One question I often get is, “How can I get an ironclad prenup?”
An ironclad prenup is one so well-crafted it will stand up in a divorce proceeding no matter what.
I’ll level with you. There’s no such thing as an ironclad prenup.
Prenuptial agreements are essential for establishing financial goals and boundaries in your marriage. The issue is sometimes, people incorporate nebulous, confusing, or straight-up illegal language into their prenups, creating problems as time passes.
Additionally, rules can change (and have changed), impacting the validity of certain clauses.
So what can be done?
Take every precaution to ensure your prenup is valid in the long run, not just in the here and now.
Here’s how to make it happen.
1. Know Your State’s Laws
A prenuptial agreement is only valid if it complies with your state’s requirements.
For example, in California, the “7-day rule” dictates that a prenuptial agreement must be in writing and in its final form seven calendar days before signing. This helps prevent hasty decision-making.
Additionally, no-fault divorce states like California do not allow for infidelity clauses since these are counteractive to the spirit of no-fault divorce. So, if you include a clause that punishes one spouse for cheating in California, that may be grounds for invalidating your prenup altogether.
Do your homework to ensure none of your prenup’s stipulations directly violate your state’s laws. Better yet, consult an experienced prenup attorney who knows the ins and outs of prenups in your state.
2. Be Transparent
It’s important to practice transparency in your relationship from the outset, especially when creating a legally sound prenup.
Be open, complete, and accurate about your assets and liabilities, including real estate, investments, income, and debt. In California, lying about assets and liabilities is grounds for invalidating your prenuptial agreement during a divorce trial.
3. Be Wary Of Lifestyle Clauses
We’ve already touched on the danger of the infidelity clause, but that’s just one of many so-called “lifestyle clauses” that can be problematic.
Lifestyle clauses relate to the behavioral aspects of your marriage, such as what kind of church your children will attend or who is responsible for cooking dinner each night.
You can already see how things might get dicey during divorce.
One of the hallmarks of a secure prenuptial agreement is that it’s fair and balanced for BOTH parties. When you add lifestyle clauses, there’s more room for gray areas regarding what is fair and just.
If the court finds that one or more clauses are unbalanced or “unconscionable,” they are more likely to invalidate the prenuptial agreement.
If you add lifestyle clauses to your prenup, make sure the language is direct, concise, and beneficial to both parties with approval by an attorney.
4. Incorporate Fair & Balanced Financial Clauses
The same goes for financial clauses. A prenuptial agreement is only useful if both partners feel good about how their money will be spent or protected, so ensure the financial benefits are proportionate.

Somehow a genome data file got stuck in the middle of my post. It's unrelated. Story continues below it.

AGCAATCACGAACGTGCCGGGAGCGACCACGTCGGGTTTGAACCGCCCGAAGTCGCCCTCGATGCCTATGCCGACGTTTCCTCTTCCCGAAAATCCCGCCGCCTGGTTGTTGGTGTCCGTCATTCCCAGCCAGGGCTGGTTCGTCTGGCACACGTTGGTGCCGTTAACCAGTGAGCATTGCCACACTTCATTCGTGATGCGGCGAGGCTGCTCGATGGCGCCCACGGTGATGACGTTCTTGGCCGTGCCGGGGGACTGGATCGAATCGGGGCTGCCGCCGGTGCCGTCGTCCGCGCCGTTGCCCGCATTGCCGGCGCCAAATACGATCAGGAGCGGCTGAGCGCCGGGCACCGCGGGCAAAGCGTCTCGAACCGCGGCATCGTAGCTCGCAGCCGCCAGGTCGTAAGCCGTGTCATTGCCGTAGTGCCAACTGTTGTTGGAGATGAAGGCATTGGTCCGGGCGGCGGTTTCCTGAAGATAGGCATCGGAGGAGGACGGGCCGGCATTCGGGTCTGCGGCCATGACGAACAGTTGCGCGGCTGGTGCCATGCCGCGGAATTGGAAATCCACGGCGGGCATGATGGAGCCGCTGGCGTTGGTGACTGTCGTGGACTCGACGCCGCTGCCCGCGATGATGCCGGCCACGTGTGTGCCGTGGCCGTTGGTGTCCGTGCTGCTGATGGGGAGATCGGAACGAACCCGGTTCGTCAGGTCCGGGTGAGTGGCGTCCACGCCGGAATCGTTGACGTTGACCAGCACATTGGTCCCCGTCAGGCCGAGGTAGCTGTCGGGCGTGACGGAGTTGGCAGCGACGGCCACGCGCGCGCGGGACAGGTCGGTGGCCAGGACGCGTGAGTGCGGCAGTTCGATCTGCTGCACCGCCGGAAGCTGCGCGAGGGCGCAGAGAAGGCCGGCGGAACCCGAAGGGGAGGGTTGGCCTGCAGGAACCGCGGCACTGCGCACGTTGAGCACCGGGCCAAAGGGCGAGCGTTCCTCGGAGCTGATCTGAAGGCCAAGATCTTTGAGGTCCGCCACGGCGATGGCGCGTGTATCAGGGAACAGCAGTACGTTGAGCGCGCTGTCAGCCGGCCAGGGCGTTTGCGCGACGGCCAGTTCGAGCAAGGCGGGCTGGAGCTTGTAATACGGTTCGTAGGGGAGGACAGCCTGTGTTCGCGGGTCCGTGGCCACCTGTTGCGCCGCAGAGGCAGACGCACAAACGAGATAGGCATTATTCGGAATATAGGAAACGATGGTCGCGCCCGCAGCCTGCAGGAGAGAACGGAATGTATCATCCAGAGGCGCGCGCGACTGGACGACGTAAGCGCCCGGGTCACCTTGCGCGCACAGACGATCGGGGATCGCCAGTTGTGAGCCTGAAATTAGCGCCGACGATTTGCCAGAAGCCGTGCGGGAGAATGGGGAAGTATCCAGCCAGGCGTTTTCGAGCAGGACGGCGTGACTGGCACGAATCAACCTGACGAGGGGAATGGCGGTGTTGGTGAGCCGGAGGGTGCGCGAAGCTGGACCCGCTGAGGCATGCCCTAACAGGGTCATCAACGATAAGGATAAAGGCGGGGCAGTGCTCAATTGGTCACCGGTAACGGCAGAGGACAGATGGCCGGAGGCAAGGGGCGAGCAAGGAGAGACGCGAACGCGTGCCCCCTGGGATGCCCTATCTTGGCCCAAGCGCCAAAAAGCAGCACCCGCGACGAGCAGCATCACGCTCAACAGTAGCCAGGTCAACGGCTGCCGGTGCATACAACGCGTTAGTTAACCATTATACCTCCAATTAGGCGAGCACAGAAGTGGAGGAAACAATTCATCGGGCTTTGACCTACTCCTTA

A court can and will invalidate a prenup if the financial terms are blatantly skewed towards one party.
5. Check In Regularly With Your Partner
Creating a prenuptial agreement should be a collaborative process between you and your spouse-to-be, and it continues to be a living agreement throughout your marriage. The best way to make sure you’re on the same page about the language you’re including is to take regular temperature checks with each other.
This helps avoid conflict in the future. The court will invalidate your prenup if there’s any evidence it was signed under duress. Open communication = less room for misunderstanding.
Check out my Talking Money Guide for a list of questions to ask one another to inspire productive discussions and craft a prenup tailored to your goals and desires as a couple.
6. Work With An Experienced Prenup Attorney
Chances are this is your first time creating a prenuptial agreement. Even if it’s not, prenups aren’t exactly something most people are well-versed in unless they do it for a living.
Enter the prenup attorney. These professionals have made it their business to know the state-specific requirements for a legally sound prenup.
Avoid working with your attorneys who are NOT prenup attorneys, like your estate or business law attorney. They may be good at their respective fields but will not understand the nuances and details of crafting a strong, customized premarital agreement.
Working with an experienced prenup attorney brings peace of mind and avoids legal flubs.
The Takeaway: A Little Caution Goes A Long Way
“Ironclad prenups” do not exist, but creating a solid, legally sound, and mutually beneficial prenup agreement is possible.
To start the prenup process, book a consultation call with me.
As a prenup attorney, I’ve spent years learning the ins and outs of California prenup law and working hard to keep your prenup fair, balanced, and beneficial.